U.S. Solar Installations Dip Amid Uncertainty

Burdened by a trade case, unpredictable policy-making, interconnection delays, and other market factors, the U.S. installed 30% less solar photovoltaic (PV) capacity in 2017 compared to a record-breaking 2016.

However, the 10.6 GW of new PV capacity added last year represents 30% of all new generating capacity added to the U.S. grid, more than any other power source but natural gas, and according to the Solar Energy Industries Association (SEIA), it is characteristic of solar PV’s booming growth. Last year’s capacity addition still represents 40% growth over 2015’s installation total, the trade group noted as it released its U.S. Solar Market Insight Report 2017 Year-in-Review, which it prepared with GTM Research, on March 15.

“The solar industry delivered impressively last year despite a trade case and market adjustments,” said SEIA President and CEO Abigail Ross Hopper. “Especially encouraging is the increasing geographic diversity in states deploying solar, from the Southeast to the Midwest, that led to a double-digit increase in total capacity.”

According to SEIA, growth in the sector in 2017 was driven mainly by the non-residential market segment, which grew 28% year-over-year, notching a marked increase in the community solar market led by Minnesota and Massachusetts.

However, the report notes, the residential and utility-scale segments saw installations fall 16% on an annual basis for the first time since GTM Research and SEIA began publishing the review in 2010.

The residential sector’s 16% contraction compared to 2016 was driven by “weakness in California and major Northeast markets, which continue to feel the impact of pullback from certain national installers that have shifted away from rapid-expansion strategies,” the report says.

The overall 2017 downturn was largely expected, the groups said, considering “the massive influx of installations seen in 2016 as projects were rushed to completion before the anticipated expiration of the 30 percent federal Investment Tax Credit.”

The report notes, however, that many projects were postponed, “spilling over into 2018,” or canceled owing to uncertainty surrounding a Section 201 petition backed by two struggling solar companies, Suniva and SolarWorld Americas. The Trump administration in January acted on the high-profile trade case, slapping a 30% tariff on imports of solar modules and solar cells.

Uncertainty spurred by the Section 201 petition and a global shortage of Tier 1 module supply drove up module costs in the fourth quarter of 2017 in most PV market segments. Price increases were softened by falling prices in racking and inverters, which improved operating efficiencies like margin compression, the report noted, however.

SEIA also pegged project postponements or cancellations to interconnection delays and utility opposition against qualifying facility (QF) development under the Public Utilities Regulatory Policy Act (PURPA). The law enacted in 1978 to encourage energy conservation and development of renewable power generation as an alternative to fossil fuels requires that electric utilities purchase power produced by designated QFs, and it has been a solid driver for solar power uptake. However, states have urged fast-track reform of the act, saying the law is out of date and no longer functions as it should.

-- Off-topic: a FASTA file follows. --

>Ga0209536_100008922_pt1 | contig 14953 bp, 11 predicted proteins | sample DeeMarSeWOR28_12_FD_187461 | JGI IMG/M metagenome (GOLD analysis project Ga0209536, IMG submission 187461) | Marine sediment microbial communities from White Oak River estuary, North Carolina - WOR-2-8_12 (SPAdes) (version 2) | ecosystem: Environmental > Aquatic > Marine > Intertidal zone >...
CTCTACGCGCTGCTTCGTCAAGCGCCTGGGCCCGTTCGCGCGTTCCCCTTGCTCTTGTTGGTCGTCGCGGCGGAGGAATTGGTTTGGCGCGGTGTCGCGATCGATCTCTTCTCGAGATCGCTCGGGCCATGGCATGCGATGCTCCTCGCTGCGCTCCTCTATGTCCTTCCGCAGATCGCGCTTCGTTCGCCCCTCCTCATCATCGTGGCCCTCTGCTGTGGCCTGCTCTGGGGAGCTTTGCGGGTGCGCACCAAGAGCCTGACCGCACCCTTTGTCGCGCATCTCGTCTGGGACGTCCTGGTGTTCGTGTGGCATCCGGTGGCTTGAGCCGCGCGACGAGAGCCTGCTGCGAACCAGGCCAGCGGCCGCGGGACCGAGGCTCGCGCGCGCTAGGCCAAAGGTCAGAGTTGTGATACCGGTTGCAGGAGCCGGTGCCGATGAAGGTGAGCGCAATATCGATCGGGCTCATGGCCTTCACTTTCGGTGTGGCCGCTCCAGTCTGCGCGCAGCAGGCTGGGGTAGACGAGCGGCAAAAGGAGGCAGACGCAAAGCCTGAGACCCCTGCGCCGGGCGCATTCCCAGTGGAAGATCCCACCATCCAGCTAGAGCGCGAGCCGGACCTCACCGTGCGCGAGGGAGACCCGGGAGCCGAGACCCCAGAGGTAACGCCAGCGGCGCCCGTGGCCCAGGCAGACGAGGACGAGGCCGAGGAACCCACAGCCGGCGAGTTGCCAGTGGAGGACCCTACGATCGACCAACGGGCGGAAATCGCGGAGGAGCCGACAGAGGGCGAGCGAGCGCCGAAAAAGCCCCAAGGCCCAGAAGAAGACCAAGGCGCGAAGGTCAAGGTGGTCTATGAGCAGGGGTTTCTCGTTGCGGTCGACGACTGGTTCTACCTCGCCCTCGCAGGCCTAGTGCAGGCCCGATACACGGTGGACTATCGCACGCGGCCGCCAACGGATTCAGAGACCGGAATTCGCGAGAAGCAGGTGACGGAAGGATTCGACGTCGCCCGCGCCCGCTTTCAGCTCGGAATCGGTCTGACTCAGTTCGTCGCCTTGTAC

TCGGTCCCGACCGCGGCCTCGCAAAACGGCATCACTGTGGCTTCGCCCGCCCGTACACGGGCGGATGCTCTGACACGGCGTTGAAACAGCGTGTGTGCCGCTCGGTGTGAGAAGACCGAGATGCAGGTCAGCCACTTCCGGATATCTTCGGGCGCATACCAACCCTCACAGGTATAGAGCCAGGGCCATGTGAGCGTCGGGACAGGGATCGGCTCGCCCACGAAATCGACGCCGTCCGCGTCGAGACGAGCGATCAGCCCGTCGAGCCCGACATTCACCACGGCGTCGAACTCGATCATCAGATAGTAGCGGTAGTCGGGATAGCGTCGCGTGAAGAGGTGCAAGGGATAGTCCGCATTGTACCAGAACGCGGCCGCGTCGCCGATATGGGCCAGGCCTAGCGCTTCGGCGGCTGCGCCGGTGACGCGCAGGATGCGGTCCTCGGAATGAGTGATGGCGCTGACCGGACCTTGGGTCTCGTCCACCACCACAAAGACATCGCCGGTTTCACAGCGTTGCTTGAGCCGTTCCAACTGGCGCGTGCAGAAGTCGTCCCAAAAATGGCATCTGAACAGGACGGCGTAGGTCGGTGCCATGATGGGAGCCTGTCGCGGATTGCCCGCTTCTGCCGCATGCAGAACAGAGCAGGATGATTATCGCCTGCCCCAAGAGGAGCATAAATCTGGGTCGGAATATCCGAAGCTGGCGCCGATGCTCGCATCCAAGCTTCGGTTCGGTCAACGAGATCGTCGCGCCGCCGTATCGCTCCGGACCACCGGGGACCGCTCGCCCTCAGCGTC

“Initially, PURPA was expected to be the largest driver of utility PV in 2017; however, continued utility pushback against new [QF] development led to project delays and cancellations,” the report notes. SEIA also noted that federal efforts to reform PURPA had kicked up. In November 2017, Rep. Tim Walberg (R-Mich.) introduced the PURPA Modernization Act of 2017 (HR 4476), a U.S. House bill that could stem development of additional QF renewables by allowing utilities to challenge the 1-mile rule and reject QF contracts based on having access to wholesale markets. The House Subcommittee on Energy held a hearing on the bill on January 19, but no action has been since taken and industry observers posit it has a slim chance of passage.

According to GTM Research, however, other federal and state policy changes, including the impact of Section 201, corporate tax reform, and market dynamics are expected to tamp down solar’s rapid growth between 2018 and 2022 by about 13%. But total installed U.S. PV capacity is still expected to more than double over the next five years.  By 2023, more than 15 GW of PV capacity will be installed annually, the research firm said.

Meanwhile, about 10.6 GW alone will likely be added in 2018, and it won’t be driven wholly by incentives, SEIA noted. Corporate procurement drove 1 GW of additions both in 2017 and 2016. In 2017, while voluntary procurement was the largest driver of new capacity additions, spurring installations of 2.2 GW, a third of utility build-out in 2018 will be driven by voluntary procurement rather than state-mandated Renewable Portfolio Standards, SEIA projected. “We can expect corporate procurement to drive 5% to 12% of annual capacity additions over the next five years,” it added.


—Sonal Patel is a POWER associate editor (@sonalcpatel, @POWERmagazine)


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